The struggle is real. The most comforting thing however is that we’re not alone. :)
Sanjana Mehta

Well, programming has gotten more and more complex with so many different options. I don’t think imposter syndrome would be as much of an issue if apprenticeships were a thing (in the US). Obviously, people will feel they don’t know enough for a long time, maybe their whole career, but at the entry-level it’s a major issue because there are very few entry positions available for people to get started.

You basically have internships mostly only available to college students and are very limited in what you are allowed to do and how long you can do it for and then a few junior positions here and there but almost all of those require at least 2 years of experience. The result right now is a massive amount of talented entry level developers that can’t get their foot in the door (in the US) while we see every company has a ton of “senior” positions they can’t fill.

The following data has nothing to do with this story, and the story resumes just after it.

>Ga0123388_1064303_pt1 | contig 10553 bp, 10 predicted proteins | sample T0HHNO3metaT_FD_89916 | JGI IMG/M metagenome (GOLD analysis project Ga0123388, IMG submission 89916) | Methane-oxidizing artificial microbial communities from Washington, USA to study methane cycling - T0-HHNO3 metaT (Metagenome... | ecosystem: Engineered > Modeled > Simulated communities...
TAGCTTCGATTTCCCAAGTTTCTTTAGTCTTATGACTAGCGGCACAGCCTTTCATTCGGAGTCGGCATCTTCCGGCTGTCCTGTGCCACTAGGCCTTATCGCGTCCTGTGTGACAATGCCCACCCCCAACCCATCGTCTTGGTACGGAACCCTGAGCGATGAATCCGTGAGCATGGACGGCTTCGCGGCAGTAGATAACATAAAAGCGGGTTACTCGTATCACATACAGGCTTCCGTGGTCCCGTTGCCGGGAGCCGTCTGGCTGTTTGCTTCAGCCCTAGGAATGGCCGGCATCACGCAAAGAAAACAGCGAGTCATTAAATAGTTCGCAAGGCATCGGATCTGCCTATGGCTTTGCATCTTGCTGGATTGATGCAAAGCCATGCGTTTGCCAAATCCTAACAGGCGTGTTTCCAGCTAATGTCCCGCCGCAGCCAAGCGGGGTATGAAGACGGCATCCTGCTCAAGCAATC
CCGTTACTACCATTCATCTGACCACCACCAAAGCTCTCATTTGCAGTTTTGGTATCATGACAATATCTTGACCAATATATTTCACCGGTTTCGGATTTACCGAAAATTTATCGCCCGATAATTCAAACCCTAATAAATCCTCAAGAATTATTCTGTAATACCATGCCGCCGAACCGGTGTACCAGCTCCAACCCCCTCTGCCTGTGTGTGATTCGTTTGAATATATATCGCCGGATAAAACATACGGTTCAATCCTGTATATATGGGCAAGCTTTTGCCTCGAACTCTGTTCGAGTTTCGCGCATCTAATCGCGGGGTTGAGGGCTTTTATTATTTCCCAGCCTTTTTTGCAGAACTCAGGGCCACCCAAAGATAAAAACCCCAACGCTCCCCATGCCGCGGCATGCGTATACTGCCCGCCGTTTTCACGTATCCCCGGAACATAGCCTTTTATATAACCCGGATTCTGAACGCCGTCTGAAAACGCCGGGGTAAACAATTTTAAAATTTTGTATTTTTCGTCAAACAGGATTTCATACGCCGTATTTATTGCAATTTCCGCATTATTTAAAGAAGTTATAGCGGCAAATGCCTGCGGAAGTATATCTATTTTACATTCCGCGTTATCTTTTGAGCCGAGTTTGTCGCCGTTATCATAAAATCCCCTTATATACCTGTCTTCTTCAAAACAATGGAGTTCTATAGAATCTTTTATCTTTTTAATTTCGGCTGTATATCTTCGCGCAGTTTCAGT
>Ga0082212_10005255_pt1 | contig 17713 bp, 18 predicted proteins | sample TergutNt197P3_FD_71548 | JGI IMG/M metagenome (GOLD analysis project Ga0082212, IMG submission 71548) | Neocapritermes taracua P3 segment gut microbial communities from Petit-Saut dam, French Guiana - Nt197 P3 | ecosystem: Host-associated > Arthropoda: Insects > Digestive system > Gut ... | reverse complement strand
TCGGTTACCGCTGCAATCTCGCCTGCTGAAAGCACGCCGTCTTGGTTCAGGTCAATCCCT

They would have plenty of senior developers 5 years down the road if more companies offered apprentice, true entry level positions.

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